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Old 05-29-2005, 03:39 AM   #69
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Re: Culture of Martial Mediocrity?

I should say, I've chosen to follow this line in the discussion because like testing, and seminars, etc., I also believe that the rhetoric of complexity that surrounds the art's most elementary and/or central concepts is also something that is very much a part of the practice of form for form's sake and the culture of mediocrity. I do not wish to suggest that you Chris have such a position - I don't know. However, for me, there is no doubt that where there is no depth, only the illusion of depth can guarantee prolonged exposure without the risk of any change or a transformation that would throw the whole system for a loop. For example, as I listed above, one of the reasons that forms often do not lead to the radical insights that would promote consistency is that errors, misunderstandings, and inconsistencies, are subsumed under some sort of complexity that is to be addressed at a later date - in a future that never ever becomes "today." No doubt, there is a maturing process to our practice. However, one of the things that a culture of mediocrity does is to substitute a promise for maturity (to come at some later date that never arrives) for actual maturity. In other words, techniques like Ikkyo are supposed to promote insights through the whole of one's lifetime. However, the whole of one's lifetime should not pass with only the same ol' insights and/or the same ol' mistakes ever being experienced. The latter is not what is meant by a "life-time technique." Mistakes or errors do not become accuracies or truths simply because we have managed to make them our whole lives. We all know this. However, when a culture of mediocrity manages to substitute the promise for maturity for actual maturity, we come to use our sense of "future" as a kind of hope wherein we believe that somehow mistakes and errors will transform themselves simply because time has passed. In this way, the "now" is sacrificed for "insights" that are supposed to come later - always later. Tied to this is always the notion that things, even the most simple, central, and/or elementary things, are too complex to grasp in the "now" or "today." Because they are so complex, we are always told that we can only grasp them in the future - which means never.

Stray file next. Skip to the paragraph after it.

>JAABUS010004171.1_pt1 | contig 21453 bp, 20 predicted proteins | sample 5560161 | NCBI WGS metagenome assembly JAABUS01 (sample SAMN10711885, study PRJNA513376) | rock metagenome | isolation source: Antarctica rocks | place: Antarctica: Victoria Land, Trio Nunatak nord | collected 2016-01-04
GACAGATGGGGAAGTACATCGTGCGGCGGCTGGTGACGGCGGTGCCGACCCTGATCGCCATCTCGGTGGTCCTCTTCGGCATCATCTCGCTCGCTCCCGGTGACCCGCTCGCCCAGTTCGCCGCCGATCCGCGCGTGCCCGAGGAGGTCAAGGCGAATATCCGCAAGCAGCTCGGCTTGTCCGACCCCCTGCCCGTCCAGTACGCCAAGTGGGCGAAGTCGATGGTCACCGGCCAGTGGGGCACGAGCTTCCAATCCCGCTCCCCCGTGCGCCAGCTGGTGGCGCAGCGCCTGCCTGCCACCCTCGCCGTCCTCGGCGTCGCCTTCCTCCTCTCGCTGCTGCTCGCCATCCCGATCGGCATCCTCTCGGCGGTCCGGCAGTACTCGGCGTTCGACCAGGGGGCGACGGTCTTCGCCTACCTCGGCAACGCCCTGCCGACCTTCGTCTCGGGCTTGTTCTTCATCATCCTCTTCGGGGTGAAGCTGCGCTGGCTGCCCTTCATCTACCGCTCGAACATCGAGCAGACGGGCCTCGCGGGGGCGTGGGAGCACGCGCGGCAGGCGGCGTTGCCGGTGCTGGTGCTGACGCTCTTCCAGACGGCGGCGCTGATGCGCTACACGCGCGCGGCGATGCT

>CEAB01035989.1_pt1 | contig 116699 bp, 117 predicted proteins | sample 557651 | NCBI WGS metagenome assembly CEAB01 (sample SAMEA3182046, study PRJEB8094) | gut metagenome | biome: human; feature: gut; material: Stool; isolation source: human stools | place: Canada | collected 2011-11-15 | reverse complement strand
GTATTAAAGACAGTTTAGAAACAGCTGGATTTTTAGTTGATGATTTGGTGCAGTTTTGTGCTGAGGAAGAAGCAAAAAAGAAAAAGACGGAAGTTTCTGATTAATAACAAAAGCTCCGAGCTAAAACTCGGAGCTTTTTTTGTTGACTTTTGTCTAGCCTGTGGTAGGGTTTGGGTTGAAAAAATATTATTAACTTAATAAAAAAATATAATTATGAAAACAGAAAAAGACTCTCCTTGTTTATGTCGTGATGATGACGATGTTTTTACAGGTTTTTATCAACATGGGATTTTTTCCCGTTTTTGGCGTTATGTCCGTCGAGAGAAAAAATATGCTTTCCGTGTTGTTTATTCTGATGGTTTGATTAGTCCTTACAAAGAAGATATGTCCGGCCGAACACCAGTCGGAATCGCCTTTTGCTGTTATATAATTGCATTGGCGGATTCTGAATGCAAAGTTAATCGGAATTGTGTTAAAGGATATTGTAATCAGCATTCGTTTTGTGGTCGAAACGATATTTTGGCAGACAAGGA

I am imagining that Chris has something very insightful to say regarding why such binary/negative statements should be seen as meaningless, however, I have heard many other folks use such reasoning simply to support the status quo of never truly understanding things in the here and now - never truly taking seriously the role and responsibility of self-reflection. For me, outside of what Chris is right to mention (i.e. Aiki is a complex thing.), this line of the discussion, or, rather, this type of discussion, is very relative to the overall topic.

Last edited by senshincenter : 05-29-2005 at 03:41 AM.

David M. Valadez
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